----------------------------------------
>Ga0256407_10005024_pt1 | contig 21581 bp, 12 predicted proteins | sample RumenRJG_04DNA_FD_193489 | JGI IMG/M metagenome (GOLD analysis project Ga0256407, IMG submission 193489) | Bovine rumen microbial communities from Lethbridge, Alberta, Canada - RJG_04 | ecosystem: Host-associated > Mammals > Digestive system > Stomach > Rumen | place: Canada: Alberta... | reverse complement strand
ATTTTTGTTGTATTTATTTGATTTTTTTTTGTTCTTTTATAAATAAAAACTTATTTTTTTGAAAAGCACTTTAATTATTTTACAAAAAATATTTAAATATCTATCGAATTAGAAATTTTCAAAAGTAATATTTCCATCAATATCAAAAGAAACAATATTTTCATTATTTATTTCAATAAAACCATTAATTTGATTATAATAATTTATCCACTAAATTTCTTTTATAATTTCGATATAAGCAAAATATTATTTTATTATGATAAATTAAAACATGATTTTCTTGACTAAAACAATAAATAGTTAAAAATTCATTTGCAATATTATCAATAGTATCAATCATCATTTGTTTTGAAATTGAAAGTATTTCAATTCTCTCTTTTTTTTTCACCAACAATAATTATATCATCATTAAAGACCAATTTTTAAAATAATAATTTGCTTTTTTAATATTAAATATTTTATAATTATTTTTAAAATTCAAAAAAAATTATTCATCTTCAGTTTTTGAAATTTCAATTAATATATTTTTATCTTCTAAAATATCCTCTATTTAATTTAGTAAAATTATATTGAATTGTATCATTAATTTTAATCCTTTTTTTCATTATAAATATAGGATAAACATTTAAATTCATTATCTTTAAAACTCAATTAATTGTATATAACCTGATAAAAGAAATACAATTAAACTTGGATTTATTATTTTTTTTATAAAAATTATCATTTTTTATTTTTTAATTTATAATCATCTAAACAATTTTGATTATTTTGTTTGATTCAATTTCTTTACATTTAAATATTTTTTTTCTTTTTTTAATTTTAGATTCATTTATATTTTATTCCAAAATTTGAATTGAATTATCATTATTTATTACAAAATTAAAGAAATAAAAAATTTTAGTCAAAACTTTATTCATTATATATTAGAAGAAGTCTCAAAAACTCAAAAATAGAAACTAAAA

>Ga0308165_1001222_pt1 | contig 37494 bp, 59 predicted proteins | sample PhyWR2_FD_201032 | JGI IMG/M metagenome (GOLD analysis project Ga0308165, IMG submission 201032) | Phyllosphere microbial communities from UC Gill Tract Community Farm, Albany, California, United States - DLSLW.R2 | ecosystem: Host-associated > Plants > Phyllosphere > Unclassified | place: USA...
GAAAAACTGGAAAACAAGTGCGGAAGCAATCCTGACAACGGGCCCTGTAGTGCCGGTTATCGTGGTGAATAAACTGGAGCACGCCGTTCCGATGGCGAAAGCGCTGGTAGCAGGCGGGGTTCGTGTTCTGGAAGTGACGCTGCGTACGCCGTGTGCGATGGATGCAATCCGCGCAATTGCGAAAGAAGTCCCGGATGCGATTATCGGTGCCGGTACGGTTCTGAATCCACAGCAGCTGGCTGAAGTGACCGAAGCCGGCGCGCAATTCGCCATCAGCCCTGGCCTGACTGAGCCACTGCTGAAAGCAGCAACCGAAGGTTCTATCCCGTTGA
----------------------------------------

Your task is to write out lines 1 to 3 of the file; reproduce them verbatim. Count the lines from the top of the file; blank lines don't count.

>Ga0256407_10005024_pt1 | contig 21581 bp, 12 predicted proteins | sample RumenRJG_04DNA_FD_193489 | JGI IMG/M metagenome (GOLD analysis project Ga0256407, IMG submission 193489) | Bovine rumen microbial communities from Lethbridge, Alberta, Canada - RJG_04 | ecosystem: Host-associated > Mammals > Digestive system > Stomach > Rumen | place: Canada: Alberta... | reverse complement strand
ATTTTTGTTGTATTTATTTGATTTTTTTTTGTTCTTTTATAAATAAAAACTTATTTTTTTGAAAAGCACTTTAATTATTTTACAAAAAATATTTAAATATCTATCGAATTAGAAATTTTCAAAAGTAATATTTCCATCAATATCAAAAGAAACAATATTTTCATTATTTATTTCAATAAAACCATTAATTTGATTATAATAATTTATCCACTAAATTTCTTTTATAATTTCGATATAAGCAAAATATTATTTTATTATGATAAATTAAAACATGATTTTCTTGACTAAAACAATAAATAGTTAAAAATTCATTTGCAATATTATCAATAGTATCAATCATCATTTGTTTTGAAATTGAAAGTATTTCAATTCTCTCTTTTTTTTTCACCAACAATAATTATATCATCATTAAAGACCAATTTTTAAAATAATAATTTGCTTTTTTAATATTAAATATTTTATAATTATTTTTAAAATTCAAAAAAAATTATTCATCTTCAGTTTTTGAAATTTCAATTAATATATTTTTATCTTCTAAAATATCCTCTATTTAATTTAGTAAAATTATATTGAATTGTATCATTAATTTTAATCCTTTTTTTCATTATAAATATAGGATAAACATTTAAATTCATTATCTTTAAAACTCAATTAATTGTATATAACCTGATAAAAGAAATACAATTAAACTTGGATTTATTATTTTTTTTATAAAAATTATCATTTTTTATTTTTTAATTTATAATCATCTAAACAATTTTGATTATTTTGTTTGATTCAATTTCTTTACATTTAAATATTTTTTTTCTTTTTTTAATTTTAGATTCATTTATATTTTATTCCAAAATTTGAATTGAATTATCATTATTTATTACAAAATTAAAGAAATAAAAAATTTTAGTCAAAACTTTATTCATTATATATTAGAAGAAGTCTCAAAAACTCAAAAATAGAAACTAAAA

>Ga0308165_1001222_pt1 | contig 37494 bp, 59 predicted proteins | sample PhyWR2_FD_201032 | JGI IMG/M metagenome (GOLD analysis project Ga0308165, IMG submission 201032) | Phyllosphere microbial communities from UC Gill Tract Community Farm, Albany, California, United States - DLSLW.R2 | ecosystem: Host-associated > Plants > Phyllosphere > Unclassified | place: USA...